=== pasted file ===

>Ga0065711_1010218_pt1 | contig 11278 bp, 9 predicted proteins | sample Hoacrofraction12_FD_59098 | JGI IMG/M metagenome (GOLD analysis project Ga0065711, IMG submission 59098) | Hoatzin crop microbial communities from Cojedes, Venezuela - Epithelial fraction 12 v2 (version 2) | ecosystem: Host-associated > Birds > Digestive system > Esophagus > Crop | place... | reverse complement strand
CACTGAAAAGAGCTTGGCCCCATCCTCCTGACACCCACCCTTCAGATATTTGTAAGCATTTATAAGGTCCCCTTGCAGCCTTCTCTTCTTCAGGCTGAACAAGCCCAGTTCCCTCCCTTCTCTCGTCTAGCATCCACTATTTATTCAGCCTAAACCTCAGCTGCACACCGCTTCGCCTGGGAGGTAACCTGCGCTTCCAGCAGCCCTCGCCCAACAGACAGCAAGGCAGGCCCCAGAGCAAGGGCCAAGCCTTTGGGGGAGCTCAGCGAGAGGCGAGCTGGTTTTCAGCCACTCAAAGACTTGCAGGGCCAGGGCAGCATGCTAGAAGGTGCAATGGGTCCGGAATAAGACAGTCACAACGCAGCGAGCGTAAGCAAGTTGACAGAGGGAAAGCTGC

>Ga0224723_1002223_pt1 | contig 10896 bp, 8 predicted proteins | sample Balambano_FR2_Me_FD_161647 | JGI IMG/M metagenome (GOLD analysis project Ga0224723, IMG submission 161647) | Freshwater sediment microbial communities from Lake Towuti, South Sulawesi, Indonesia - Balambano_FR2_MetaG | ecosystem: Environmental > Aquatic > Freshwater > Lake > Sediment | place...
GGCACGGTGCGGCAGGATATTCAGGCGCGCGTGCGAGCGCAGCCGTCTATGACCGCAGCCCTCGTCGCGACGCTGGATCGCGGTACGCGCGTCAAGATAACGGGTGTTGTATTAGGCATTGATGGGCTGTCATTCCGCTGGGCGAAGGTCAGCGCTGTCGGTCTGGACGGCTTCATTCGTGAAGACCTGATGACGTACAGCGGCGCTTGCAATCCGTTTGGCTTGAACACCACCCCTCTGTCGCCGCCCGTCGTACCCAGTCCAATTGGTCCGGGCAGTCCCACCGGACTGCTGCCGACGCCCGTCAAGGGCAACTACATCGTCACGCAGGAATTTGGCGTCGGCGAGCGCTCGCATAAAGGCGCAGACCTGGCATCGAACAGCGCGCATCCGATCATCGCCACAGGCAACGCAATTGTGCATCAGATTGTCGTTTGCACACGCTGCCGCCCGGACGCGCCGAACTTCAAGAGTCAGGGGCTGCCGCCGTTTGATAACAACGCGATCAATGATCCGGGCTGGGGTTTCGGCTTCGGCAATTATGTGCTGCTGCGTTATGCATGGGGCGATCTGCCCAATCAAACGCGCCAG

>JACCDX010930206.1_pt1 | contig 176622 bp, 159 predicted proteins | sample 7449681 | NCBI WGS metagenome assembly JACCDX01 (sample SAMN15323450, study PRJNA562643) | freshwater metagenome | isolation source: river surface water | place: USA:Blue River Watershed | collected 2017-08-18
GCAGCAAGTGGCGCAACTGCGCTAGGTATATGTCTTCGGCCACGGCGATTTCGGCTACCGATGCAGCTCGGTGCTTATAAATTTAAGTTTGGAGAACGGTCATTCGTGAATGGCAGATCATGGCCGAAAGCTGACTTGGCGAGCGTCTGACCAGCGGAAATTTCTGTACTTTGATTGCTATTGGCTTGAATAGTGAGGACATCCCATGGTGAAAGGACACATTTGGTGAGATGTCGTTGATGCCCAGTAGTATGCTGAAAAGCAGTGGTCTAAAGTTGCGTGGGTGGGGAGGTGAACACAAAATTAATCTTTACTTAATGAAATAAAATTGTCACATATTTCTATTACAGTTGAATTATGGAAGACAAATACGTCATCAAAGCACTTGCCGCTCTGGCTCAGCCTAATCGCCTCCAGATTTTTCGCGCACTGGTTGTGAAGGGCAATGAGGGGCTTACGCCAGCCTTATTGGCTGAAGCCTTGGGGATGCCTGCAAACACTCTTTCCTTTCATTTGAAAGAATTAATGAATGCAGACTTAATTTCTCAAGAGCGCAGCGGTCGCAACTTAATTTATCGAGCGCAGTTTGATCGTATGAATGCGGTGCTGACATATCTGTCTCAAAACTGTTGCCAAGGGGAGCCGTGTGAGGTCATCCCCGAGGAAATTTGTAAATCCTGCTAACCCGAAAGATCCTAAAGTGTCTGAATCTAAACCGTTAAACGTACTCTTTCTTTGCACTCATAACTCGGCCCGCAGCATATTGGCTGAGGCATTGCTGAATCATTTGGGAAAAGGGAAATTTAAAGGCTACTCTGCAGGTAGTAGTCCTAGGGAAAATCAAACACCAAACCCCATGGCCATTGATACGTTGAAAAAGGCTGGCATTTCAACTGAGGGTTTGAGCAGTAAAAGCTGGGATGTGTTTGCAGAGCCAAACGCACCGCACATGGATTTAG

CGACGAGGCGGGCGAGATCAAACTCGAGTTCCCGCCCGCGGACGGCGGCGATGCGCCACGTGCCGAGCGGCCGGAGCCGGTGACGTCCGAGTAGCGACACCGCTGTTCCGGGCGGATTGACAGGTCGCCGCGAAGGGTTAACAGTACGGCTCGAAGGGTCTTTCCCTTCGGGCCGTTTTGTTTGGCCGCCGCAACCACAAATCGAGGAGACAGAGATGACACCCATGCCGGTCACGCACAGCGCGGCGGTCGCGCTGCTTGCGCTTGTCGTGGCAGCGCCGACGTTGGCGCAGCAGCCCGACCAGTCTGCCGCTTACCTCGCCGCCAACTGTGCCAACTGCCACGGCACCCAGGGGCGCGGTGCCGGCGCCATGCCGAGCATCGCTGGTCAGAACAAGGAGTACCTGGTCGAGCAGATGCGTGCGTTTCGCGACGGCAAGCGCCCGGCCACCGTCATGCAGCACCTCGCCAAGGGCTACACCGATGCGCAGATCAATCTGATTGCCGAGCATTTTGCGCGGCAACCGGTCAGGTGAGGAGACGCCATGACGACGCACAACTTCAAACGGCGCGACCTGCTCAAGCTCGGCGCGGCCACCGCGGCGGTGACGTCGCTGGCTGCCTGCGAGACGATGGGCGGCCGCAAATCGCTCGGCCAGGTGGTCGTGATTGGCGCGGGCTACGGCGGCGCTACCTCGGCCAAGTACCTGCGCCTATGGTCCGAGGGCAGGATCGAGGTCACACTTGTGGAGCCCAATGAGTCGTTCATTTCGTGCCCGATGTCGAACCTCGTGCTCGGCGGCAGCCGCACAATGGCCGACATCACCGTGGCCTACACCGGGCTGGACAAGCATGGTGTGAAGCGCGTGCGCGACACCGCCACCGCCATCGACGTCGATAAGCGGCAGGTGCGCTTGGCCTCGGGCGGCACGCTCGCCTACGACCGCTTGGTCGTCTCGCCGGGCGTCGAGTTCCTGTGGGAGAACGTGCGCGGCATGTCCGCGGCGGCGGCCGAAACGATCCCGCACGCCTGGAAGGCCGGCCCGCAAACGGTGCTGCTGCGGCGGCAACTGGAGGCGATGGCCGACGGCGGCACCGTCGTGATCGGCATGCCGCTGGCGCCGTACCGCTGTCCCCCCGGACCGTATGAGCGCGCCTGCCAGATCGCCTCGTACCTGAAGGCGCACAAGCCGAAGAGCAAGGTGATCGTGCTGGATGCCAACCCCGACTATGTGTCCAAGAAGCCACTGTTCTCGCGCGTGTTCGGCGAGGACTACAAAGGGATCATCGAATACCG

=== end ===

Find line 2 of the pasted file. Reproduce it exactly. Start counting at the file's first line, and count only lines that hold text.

CACTGAAAAGAGCTTGGCCCCATCCTCCTGACACCCACCCTTCAGATATTTGTAAGCATTTATAAGGTCCCCTTGCAGCCTTCTCTTCTTCAGGCTGAACAAGCCCAGTTCCCTCCCTTCTCTCGTCTAGCATCCACTATTTATTCAGCCTAAACCTCAGCTGCACACCGCTTCGCCTGGGAGGTAACCTGCGCTTCCAGCAGCCCTCGCCCAACAGACAGCAAGGCAGGCCCCAGAGCAAGGGCCAAGCCTTTGGGGGAGCTCAGCGAGAGGCGAGCTGGTTTTCAGCCACTCAAAGACTTGCAGGGCCAGGGCAGCATGCTAGAAGGTGCAATGGGTCCGGAATAAGACAGTCACAACGCAGCGAGCGTAAGCAAGTTGACAGAGGGAAAGCTGC